Locked away are ideas from Ordinary People, Song of Solomon, Forever, and Kaffir Boy.

Maya Angelou’s I Know Why the Caged Bird Sings is captured and squeezed into a tiny bird cage. Margaret Atwood’s The Handmaiden’s Tale is hidden behind brick walls. George Orwell’s 1984 has been “tenderized” and stamped on every page with “Big Brother is watching.” Other books are chained and padlocked.

These are all elements of Summer Reading, an homage to the terrible things we do to ideas, created by Minnesota artist George Roberts, founder of Homewood Studios. He has taken challenged and/or banned books from the American Library Association’s most challenged book lists—and treated them abysmally. He’s obliterated words, encased them in plastic, glued pages together so we can’t get to them. He’s been the mother of all censors. To make a point. That for a people who profess to honor and welcome the ideas of all, we spend an inordinate amount of time and energy hating the ideas of others.

And look where it has gotten us. Insurrectionists have stormed the legislative halls that once were treated with respect and reverence. Public meetings have become shouting matches and brawls. Families are rent asunder or duct taped into silence at dinner tables.

For this work of art, Roberts selected books that he had taught as a high school literature teacher in north Minneapolis. “I found the ALA’s list especially repugnant because I felt strongly those books would connect with young people,” Roberts said. “And they did connect in my classes. I used great—albeit controversial—writing to show young people how to hold strong opinions, support and defend those opinions with substantive examples, listen to others holding opposing views with equal passion, and remain respectful throughout.”

I Know Why the Caged Bird Sings, Maya Angelou’s autobiographical novel, was published in 1969 and continues to be one of the most banned books in America.

But it is so difficult to “remain respectful throughout” in polarized times and so bad for our country when we fail to do so. We can’t make any progress if we can’t talk to each other, if we can’t exchange ideas without taking each other’s heads off.

Summer Reading is not just about censorship, and censorship is not just about controlling what people read. It is about fear and power. Censorship, whether done in a library or at the dinner table, stifles growth and love. It makes our world smaller and us smaller. The haters of ideas want a smaller world because it is easier to control.

Democracy is not supposed to be easy to control. It’s wild and messy. It should be. Because only when there is this tug of war, these checks and balances, this soup of ideas, that we avoid tyranny. Some people are like frogs, they don’t recognize that they are in the boiling water of tyranny until it’s too late. Then, when they try to jump out of the pot to no avail, they cry, “Wait a minute. Where did all my national parks go? Why is the air polluted and the water undrinkable? Why are we separating immigrant children from their parents and refusing to give them toothbrushes and soap? What happened to my neighbor who was from a foreign land but still a likeable fellow who paid his taxes and mowed his lawn?”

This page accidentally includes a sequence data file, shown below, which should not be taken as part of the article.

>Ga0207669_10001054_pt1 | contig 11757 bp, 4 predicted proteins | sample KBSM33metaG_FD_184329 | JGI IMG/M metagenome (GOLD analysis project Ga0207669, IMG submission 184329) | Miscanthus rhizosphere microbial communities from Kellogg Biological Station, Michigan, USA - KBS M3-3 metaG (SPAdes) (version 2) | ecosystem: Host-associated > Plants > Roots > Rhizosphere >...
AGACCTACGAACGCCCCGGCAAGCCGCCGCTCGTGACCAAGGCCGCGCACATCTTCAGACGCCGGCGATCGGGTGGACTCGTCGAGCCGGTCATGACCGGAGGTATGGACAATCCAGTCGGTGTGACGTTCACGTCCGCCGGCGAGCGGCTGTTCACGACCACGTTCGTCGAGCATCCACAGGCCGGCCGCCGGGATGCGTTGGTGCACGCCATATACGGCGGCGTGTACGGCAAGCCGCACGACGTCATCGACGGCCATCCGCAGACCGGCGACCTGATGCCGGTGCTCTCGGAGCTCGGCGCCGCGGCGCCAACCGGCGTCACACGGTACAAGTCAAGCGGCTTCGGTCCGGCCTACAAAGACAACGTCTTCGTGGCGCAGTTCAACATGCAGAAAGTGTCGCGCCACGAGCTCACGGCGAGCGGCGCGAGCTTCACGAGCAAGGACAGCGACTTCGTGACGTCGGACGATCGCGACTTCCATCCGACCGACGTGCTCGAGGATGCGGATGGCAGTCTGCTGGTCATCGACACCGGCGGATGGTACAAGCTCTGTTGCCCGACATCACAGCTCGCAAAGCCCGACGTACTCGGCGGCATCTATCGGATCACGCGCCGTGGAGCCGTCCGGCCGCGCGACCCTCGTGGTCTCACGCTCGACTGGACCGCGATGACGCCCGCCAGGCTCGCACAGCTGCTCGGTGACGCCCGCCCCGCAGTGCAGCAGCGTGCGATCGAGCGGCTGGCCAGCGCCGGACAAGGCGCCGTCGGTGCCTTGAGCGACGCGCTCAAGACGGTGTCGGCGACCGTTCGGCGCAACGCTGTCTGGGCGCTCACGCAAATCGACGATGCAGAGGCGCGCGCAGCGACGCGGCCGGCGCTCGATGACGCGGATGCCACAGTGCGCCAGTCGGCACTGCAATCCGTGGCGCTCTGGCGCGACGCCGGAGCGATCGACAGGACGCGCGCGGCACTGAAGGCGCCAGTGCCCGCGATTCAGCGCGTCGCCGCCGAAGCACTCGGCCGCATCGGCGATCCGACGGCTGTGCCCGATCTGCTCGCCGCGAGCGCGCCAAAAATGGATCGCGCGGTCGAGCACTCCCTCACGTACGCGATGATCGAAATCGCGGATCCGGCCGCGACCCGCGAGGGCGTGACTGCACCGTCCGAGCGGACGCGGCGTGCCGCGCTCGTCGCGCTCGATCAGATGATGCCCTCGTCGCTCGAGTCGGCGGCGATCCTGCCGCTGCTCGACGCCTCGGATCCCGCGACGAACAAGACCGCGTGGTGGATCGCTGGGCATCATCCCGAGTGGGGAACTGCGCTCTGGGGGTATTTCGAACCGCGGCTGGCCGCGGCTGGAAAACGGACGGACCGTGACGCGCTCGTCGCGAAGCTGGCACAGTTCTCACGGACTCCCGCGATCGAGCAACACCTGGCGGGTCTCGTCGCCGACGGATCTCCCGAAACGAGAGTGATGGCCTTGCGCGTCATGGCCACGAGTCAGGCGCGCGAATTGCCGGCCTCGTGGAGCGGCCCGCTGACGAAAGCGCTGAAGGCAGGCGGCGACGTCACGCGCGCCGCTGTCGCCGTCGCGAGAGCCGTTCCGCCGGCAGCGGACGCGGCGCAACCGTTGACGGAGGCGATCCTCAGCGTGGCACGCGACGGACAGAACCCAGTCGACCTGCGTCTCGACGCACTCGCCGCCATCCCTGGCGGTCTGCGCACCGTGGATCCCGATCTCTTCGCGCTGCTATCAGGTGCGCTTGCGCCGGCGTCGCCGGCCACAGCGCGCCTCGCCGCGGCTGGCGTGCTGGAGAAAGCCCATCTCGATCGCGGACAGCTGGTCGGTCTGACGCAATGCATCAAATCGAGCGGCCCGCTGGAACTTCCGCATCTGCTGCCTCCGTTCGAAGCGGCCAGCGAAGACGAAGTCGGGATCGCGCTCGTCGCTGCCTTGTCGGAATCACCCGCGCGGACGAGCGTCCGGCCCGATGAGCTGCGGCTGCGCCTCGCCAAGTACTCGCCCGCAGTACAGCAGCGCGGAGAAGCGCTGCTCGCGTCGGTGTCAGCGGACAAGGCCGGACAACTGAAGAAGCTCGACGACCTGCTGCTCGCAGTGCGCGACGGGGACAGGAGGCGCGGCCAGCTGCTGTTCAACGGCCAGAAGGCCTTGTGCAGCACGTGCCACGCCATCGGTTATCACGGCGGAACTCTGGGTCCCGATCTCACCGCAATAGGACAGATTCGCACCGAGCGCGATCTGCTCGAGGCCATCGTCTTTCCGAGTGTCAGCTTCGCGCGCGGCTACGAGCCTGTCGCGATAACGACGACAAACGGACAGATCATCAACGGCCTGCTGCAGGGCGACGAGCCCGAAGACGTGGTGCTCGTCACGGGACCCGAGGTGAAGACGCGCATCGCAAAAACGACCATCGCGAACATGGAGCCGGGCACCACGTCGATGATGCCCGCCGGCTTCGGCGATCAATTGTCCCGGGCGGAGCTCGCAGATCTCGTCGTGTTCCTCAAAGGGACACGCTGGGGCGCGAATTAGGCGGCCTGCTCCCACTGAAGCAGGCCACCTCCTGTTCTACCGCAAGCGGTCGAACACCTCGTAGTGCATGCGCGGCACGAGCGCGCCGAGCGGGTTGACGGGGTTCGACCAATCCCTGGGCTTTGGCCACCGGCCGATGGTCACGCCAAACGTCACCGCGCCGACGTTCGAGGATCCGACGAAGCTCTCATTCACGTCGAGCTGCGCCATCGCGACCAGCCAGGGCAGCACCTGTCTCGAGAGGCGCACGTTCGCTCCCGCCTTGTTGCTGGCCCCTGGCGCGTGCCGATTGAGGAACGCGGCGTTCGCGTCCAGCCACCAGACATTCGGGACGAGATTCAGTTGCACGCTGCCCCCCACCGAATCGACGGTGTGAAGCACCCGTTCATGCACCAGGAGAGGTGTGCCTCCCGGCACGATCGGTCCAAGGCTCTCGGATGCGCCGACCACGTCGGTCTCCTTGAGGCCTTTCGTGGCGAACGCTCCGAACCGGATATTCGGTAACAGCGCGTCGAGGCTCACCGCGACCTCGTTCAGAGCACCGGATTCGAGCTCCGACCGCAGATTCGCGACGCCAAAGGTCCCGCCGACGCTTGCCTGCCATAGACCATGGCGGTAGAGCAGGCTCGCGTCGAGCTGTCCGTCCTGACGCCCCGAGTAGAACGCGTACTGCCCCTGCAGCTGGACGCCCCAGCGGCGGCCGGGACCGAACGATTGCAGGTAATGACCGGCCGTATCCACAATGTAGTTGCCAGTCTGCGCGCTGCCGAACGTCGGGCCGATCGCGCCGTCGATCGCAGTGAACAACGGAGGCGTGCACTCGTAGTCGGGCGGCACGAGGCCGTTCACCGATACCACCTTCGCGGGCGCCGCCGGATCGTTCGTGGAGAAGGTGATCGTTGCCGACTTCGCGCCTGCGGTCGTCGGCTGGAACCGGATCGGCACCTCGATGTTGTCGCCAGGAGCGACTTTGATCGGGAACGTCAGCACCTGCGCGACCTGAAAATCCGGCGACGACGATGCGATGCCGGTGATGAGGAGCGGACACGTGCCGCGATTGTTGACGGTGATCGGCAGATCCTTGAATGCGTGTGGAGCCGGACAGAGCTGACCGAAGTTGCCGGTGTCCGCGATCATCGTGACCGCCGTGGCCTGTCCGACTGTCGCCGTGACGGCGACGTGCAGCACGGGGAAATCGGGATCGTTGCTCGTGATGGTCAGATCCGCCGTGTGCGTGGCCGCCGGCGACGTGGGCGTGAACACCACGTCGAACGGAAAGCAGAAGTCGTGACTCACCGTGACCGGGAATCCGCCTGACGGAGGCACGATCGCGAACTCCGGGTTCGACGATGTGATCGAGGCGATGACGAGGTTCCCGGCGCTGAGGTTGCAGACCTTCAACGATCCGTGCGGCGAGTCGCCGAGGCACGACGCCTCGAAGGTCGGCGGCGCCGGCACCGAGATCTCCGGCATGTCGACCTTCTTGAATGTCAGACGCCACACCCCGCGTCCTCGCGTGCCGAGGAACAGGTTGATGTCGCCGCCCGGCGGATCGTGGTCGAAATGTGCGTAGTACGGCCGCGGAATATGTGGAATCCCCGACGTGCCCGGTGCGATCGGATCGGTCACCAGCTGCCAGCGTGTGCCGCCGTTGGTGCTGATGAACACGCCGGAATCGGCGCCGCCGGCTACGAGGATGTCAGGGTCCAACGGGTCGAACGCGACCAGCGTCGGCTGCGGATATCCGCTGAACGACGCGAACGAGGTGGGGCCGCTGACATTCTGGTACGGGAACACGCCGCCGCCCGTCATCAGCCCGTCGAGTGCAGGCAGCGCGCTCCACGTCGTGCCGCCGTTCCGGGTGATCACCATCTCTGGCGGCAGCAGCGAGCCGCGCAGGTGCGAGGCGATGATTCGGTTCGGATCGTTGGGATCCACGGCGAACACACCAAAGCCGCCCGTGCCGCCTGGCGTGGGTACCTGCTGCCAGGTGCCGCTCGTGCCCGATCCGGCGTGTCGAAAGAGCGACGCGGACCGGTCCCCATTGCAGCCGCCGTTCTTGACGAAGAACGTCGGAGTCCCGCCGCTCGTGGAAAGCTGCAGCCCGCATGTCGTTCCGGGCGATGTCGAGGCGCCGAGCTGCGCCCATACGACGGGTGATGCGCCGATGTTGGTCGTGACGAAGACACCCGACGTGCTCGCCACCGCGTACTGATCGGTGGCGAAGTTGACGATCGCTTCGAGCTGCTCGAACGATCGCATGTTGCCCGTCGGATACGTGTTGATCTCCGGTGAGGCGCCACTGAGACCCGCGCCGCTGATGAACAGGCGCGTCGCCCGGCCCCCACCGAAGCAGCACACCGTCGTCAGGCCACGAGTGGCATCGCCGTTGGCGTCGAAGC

Jennifer Rubin of The Washington Post notes that “stewing in the nonsensical arguments and conspiracy theories gushing from Fox News, proudly adopting know-nothingism (e.g. climate change denial), and repudiating legitimate journalism and scholarly expertise come with a price. The mind atrophies; the ability to discern what is absurd from what is persuasive falters.”

More ideas in danger by artist George Roberts.

In other words, if we only allow those we agree with to speak, we lose the ability to learn and make decisions for ourselves. We lose our freedom. We also lose our compassion. We become a mean society as evidenced by the uncivility we see everywhere, from campaign rallies to social media to government chambers.

The ALA’s Office for Intellectual Freedom tracked 377 challenges in 2019. That means more than once a day someone entered a library in America and demanded that a book be removed because they didn’t agree with its ideas—and therefore, no one should be able to read it.

Censorship is unconstitutional. The US. Supreme Court has ruled that the Constitution “protects the right to receive information and ideas.” When we deny others access to information, whether it be in a local library or a US government website, that is censorship. When we shame or intimidate others into silence, that is censorship. When our elected leaders refuse, out of partisanship, to even allow a discussion on bills that will help all Americans, that is censorship.

What can we do?

Call out censorships in all its ugly forms. Fight for literacy and learning, in the face of despotic closed minds. But most of all, be respectful of all opinions, not just our own. It is the only way to keep us from being caged birds in America.


George Roberts is my talented brother-in-law and the owner of Homewood Studios in North Minneapolis. There are plans to display his piece, Summer Reading, in Hennepin County’s Summer Library in the near future.

For more reading on censorship and book banning, please check out Book of Mercy. This novel was inspired by book banning events in a North Carolina school (see “Mom, They’re Banning Books“).